Saturday, August 03, 2013

Court of Appeal: No Post-Lawsuit Change to Arbitration Policy

The court of appeal's decision in  Avery v. Integrated Healthcare Holdings Inc. contains a number of lessons about administering policies and litigating.   So, yes, it's another arbitration decision, but more interesting.

First, Tenet owned some hospitals that it later sold to Integrated. Tenet had in place a “Fair Treatment Process,” which included arbitration.  Applicants and employees signed off on this process at a number of different points in their employment relationship. Integrated maintained the arbitration program after the purchase, but made some changes and called it the Alternative Dispute Resolution Process. 

Avery brought a class action for unfair competition, failure to pay appropriate overtime wages, failure to provide meal and rest periods, failure to pay wages when due, and failure to provide accurate wage statements. 

While the lawsuit was pending, Integrated unilaterally changed the arbitration clause by adding a class arbitration waiver.  Integrated posted the change on its intranet page.  But it did not provide employees with a copy of the new employee handbook containing the arbitration provision change, instruct employees to review the new handbook on the intranet, or even notify employees of the existence of the new handbook.

Integrated tried to compel arbitration of each individual plaintiff's claim. The trial court denied its motion to compel. The Court of Appeal affirmed.

The court made two important decisions.  First, the court held that Integrated's class action waiver was unenforceable, but not because of the ongoing war about class action waivers.  Rather, the court held that it was invalid because it was issued after the claims arose, and Integrated failed to notify employees about the new employee handbook. As a result, Integrated was required to rely on the arbitration clause in the Tenet Employee Handbook, the Fair Treatment Process.
an employer may not make unilateral changes to an arbitration agreement that apply retroactively to “accrued or known” claims because doing so would unreasonably interfere with the employee’s expectations regarding how the agreement applied to those claims.  (Peleg v. Neiman Marcus Group, Inc. (2012) 204 Cal.App.4th 1425, 1465 (Peleg).)  Similarly, the employer must give the employee reasonable notice regarding changes the employer makes so the employee is aware of his or her rights under the agreement.  (Serpa v. California Surety Investigations, Inc. (2013) 215 Cal.App.4th 695, 706-708 (Serpa).)  Both of these rules prevent Integrated from applying the Alternative Dispute Resolution Process to Plaintiffs’ claims.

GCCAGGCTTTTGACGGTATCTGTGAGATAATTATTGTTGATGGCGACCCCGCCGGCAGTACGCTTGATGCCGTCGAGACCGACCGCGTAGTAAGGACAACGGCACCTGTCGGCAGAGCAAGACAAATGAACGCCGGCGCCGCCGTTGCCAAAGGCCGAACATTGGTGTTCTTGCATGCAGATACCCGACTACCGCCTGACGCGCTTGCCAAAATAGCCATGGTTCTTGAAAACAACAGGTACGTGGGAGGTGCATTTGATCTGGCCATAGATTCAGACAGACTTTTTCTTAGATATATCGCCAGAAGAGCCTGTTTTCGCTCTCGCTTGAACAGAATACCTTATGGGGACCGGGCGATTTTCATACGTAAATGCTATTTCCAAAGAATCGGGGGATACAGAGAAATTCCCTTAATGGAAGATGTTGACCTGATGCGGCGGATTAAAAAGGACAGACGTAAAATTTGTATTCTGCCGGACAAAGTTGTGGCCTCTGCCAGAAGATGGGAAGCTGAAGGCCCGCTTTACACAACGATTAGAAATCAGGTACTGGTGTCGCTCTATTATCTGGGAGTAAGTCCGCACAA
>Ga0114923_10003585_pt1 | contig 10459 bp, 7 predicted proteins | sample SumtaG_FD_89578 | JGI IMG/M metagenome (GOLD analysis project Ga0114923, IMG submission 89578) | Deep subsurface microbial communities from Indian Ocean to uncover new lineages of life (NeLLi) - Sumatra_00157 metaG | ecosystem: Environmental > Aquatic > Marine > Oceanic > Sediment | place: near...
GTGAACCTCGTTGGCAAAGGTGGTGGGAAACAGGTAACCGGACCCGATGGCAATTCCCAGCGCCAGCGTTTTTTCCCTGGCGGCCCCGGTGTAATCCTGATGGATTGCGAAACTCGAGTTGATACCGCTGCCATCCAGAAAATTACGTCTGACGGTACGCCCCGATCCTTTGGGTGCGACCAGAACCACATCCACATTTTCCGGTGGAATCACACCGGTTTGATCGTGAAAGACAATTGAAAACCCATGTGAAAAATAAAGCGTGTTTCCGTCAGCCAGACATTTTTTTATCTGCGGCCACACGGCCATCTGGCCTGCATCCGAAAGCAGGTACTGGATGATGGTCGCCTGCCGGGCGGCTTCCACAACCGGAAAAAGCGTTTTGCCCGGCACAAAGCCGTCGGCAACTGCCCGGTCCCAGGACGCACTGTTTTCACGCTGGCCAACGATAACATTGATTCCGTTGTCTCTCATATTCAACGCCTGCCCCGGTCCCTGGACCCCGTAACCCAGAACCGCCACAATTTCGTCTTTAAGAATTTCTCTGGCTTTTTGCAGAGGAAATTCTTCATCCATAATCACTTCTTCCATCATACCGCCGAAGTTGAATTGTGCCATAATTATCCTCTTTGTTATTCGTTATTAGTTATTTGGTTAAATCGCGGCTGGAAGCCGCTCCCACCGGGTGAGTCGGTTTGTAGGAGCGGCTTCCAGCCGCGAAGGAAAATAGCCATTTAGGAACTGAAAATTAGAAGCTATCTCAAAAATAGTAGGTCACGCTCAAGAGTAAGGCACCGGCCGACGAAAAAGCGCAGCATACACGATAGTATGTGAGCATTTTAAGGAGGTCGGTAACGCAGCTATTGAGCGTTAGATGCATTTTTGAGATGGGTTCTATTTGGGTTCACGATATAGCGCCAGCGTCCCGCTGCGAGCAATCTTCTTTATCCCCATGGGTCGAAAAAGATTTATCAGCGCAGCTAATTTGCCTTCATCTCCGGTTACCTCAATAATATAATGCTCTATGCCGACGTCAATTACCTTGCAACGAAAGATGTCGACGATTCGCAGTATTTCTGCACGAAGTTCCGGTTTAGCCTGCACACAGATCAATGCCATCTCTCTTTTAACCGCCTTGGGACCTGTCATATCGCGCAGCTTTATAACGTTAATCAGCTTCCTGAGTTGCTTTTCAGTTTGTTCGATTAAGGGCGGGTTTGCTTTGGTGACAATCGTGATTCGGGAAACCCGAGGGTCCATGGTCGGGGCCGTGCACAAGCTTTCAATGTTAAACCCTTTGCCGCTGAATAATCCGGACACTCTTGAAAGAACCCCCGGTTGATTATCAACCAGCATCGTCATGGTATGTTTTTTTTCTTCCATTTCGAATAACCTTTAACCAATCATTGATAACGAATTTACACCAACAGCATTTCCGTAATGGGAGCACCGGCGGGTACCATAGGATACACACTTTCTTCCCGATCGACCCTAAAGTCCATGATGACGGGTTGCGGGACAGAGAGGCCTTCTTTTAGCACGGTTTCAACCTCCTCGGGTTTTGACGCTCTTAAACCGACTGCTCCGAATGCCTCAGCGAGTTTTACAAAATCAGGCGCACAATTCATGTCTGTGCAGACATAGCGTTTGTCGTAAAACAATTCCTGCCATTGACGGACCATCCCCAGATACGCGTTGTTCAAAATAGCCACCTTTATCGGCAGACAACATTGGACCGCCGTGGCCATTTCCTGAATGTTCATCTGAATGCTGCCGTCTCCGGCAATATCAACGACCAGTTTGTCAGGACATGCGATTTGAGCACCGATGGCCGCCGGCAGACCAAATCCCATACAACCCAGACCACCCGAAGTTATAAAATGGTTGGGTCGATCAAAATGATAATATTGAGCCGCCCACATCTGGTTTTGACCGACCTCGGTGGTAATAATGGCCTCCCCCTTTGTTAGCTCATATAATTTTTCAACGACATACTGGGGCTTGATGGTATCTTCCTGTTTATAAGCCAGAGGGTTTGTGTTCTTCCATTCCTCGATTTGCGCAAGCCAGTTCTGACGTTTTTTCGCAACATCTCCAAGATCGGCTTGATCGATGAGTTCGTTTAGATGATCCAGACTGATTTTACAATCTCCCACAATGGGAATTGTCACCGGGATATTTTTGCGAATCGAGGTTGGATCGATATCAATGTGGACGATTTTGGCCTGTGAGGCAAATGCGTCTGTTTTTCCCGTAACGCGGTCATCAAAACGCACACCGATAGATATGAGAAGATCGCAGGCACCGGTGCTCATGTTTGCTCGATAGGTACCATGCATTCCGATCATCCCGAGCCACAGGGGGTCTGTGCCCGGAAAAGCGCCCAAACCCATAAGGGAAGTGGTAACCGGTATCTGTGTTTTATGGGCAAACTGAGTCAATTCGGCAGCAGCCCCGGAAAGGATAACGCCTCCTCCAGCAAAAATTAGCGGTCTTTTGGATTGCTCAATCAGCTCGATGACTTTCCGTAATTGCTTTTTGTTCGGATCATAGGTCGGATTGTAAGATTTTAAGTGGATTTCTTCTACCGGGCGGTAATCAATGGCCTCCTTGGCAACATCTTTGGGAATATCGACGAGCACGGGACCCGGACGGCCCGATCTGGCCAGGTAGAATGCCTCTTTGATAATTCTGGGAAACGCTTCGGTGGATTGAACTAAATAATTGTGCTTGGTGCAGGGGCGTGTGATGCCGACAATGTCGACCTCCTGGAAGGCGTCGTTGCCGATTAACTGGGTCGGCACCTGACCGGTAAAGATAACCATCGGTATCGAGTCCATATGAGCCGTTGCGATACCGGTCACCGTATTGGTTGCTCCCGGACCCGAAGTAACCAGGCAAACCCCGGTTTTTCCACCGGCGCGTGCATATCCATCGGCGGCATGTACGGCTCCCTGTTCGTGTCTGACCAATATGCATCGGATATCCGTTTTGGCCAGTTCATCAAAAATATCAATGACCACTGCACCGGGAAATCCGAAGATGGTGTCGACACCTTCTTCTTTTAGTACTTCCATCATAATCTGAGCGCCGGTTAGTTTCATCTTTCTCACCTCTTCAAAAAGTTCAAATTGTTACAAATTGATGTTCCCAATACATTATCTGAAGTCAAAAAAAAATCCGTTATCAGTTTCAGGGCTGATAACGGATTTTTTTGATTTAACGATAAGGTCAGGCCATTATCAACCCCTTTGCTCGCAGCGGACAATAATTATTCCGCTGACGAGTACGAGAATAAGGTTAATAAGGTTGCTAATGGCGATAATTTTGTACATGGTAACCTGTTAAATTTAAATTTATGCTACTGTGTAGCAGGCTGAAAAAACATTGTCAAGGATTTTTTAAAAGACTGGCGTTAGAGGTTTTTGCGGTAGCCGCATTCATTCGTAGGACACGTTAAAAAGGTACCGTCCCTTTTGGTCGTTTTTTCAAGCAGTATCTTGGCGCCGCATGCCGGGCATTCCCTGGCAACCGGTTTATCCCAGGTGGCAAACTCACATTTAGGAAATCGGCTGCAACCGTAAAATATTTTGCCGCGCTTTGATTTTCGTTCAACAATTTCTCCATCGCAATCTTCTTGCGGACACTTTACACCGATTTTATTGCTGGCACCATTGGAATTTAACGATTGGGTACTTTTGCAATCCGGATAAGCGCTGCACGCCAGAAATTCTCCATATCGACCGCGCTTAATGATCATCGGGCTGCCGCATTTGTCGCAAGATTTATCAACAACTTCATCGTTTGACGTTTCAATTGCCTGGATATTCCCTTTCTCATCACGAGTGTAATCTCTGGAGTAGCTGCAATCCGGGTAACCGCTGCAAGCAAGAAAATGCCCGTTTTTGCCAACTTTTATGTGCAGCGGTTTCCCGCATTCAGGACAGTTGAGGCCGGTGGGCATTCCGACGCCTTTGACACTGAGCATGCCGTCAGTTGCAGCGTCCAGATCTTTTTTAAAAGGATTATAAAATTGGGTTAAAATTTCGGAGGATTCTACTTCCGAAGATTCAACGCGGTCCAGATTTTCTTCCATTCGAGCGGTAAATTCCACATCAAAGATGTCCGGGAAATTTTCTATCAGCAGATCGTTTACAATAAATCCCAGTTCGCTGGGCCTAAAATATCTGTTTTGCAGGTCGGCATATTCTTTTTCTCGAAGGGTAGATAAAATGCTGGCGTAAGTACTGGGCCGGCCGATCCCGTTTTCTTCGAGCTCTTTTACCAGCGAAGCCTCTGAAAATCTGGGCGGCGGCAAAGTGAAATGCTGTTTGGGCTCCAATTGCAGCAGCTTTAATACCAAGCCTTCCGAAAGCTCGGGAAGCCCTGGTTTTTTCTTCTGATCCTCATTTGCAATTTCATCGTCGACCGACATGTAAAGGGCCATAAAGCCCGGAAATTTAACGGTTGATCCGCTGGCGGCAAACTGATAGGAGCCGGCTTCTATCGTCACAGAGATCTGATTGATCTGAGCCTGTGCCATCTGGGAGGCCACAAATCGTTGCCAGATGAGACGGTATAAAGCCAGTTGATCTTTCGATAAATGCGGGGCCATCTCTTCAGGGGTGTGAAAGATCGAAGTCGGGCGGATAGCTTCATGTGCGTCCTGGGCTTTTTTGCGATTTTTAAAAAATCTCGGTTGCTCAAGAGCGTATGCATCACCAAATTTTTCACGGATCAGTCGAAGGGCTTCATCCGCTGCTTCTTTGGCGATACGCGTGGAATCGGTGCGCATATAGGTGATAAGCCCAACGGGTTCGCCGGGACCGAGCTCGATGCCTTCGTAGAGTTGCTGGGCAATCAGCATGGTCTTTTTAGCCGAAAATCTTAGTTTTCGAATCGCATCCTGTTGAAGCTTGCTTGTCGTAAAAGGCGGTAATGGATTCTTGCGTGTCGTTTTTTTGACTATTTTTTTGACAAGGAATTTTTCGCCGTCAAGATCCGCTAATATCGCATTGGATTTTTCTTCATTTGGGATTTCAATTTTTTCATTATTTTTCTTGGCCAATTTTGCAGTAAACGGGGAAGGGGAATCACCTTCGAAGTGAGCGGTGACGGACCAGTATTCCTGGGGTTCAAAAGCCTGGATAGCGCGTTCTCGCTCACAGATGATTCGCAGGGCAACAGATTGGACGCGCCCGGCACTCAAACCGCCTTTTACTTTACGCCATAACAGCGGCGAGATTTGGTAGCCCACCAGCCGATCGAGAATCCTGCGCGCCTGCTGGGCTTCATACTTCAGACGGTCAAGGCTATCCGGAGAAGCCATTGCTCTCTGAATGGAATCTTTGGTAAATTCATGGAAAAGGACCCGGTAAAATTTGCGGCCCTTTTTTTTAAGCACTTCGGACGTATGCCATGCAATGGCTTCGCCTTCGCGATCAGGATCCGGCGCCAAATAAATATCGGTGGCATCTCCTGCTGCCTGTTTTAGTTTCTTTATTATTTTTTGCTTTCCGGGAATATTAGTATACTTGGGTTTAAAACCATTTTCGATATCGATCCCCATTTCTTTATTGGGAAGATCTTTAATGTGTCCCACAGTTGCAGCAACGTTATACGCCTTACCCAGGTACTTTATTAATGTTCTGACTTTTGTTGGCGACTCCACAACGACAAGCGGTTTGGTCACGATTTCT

Of note, although there are cases disfavoring "policy" based arbitration provisions, the court emphasized that it is ok to have an arbitration agreement in a policy, and even to make changes. But those changes have to be prospective in application only, and the employer must ensure the employees receive reasonable and actual notice of the changes.

Second, the court decided that the trial court correctly denied the motion to compel arbitration, even under the Tenet policy.  Why?  Because the Integrated could not prove that employees had agreed to the Fair Treatment Process that it attached to its motion.  So, the employees signed off on the application and other forms stating they had received the Fair Treatment Process, but there was evidence that there was more than one of those in existence.  The court had no way of knowing if the Fair Treatment Process that was attached to the motion was the one employees agreed to.

Integrated contends the trial court erred in denying its motions to compel arbitration because Plaintiffs each agreed to arbitrate their claims under the Fair Treatment Process set forth in the Tenet Employee Handbook. According to Integrated, the Employee Acknowledgment Form, Application for Employment, and Transition Letter Plaintiffs signed incorporated the Fair Treatment Process and established its binding arbitration provisions as the exclusive means for resolving all claims regarding Plaintiffs’ employment. Although we agree Plaintiffs (except Cade) generally agreed to a Fair Treatment Process by signing one or more of these documents, we nonetheless affirm the trial court’s order denying the motions to compel arbitration because Integrated failed to present sufficient evidence establishing the specific Fair Treatment Process it presented to the trial court was the Fair Treatment Process to which Plaintiffs agreed.

The lesson here?  Ensure that there is a way of identifying handbooks and other documents (such as a control number, version, etc.).  In this case, the application and other documents "incorporated by reference" the full text of the Fair Treatment Process, but there was no way of knowing which version the employee agreed to.  It is critical to have a way of matching the receipt to the policy document.

This case is Avery v. Integrated Healthcare Holdings, Inc. and the opinion is here.